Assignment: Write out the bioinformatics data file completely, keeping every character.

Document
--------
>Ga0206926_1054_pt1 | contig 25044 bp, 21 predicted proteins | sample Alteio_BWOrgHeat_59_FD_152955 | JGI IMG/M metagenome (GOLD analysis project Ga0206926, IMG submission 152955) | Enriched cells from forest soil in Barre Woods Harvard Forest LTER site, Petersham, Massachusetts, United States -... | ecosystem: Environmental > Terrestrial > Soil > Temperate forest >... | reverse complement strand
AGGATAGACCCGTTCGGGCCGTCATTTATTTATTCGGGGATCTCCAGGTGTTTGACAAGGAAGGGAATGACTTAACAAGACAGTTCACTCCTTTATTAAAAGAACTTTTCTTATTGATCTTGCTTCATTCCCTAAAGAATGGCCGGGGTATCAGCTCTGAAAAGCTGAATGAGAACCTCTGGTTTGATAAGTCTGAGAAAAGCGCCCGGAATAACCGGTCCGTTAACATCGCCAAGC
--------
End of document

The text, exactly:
>Ga0206926_1054_pt1 | contig 25044 bp, 21 predicted proteins | sample Alteio_BWOrgHeat_59_FD_152955 | JGI IMG/M metagenome (GOLD analysis project Ga0206926, IMG submission 152955) | Enriched cells from forest soil in Barre Woods Harvard Forest LTER site, Petersham, Massachusetts, United States -... | ecosystem: Environmental > Terrestrial > Soil > Temperate forest >... | reverse complement strand
AGGATAGACCCGTTCGGGCCGTCATTTATTTATTCGGGGATCTCCAGGTGTTTGACAAGGAAGGGAATGACTTAACAAGACAGTTCACTCCTTTATTAAAAGAACTTTTCTTATTGATCTTGCTTCATTCCCTAAAGAATGGCCGGGGTATCAGCTCTGAAAAGCTGAATGAGAACCTCTGGTTTGATAAGTCTGAGAAAAGCGCCCGGAATAACCGGTCCGTTAACATCGCCAAGC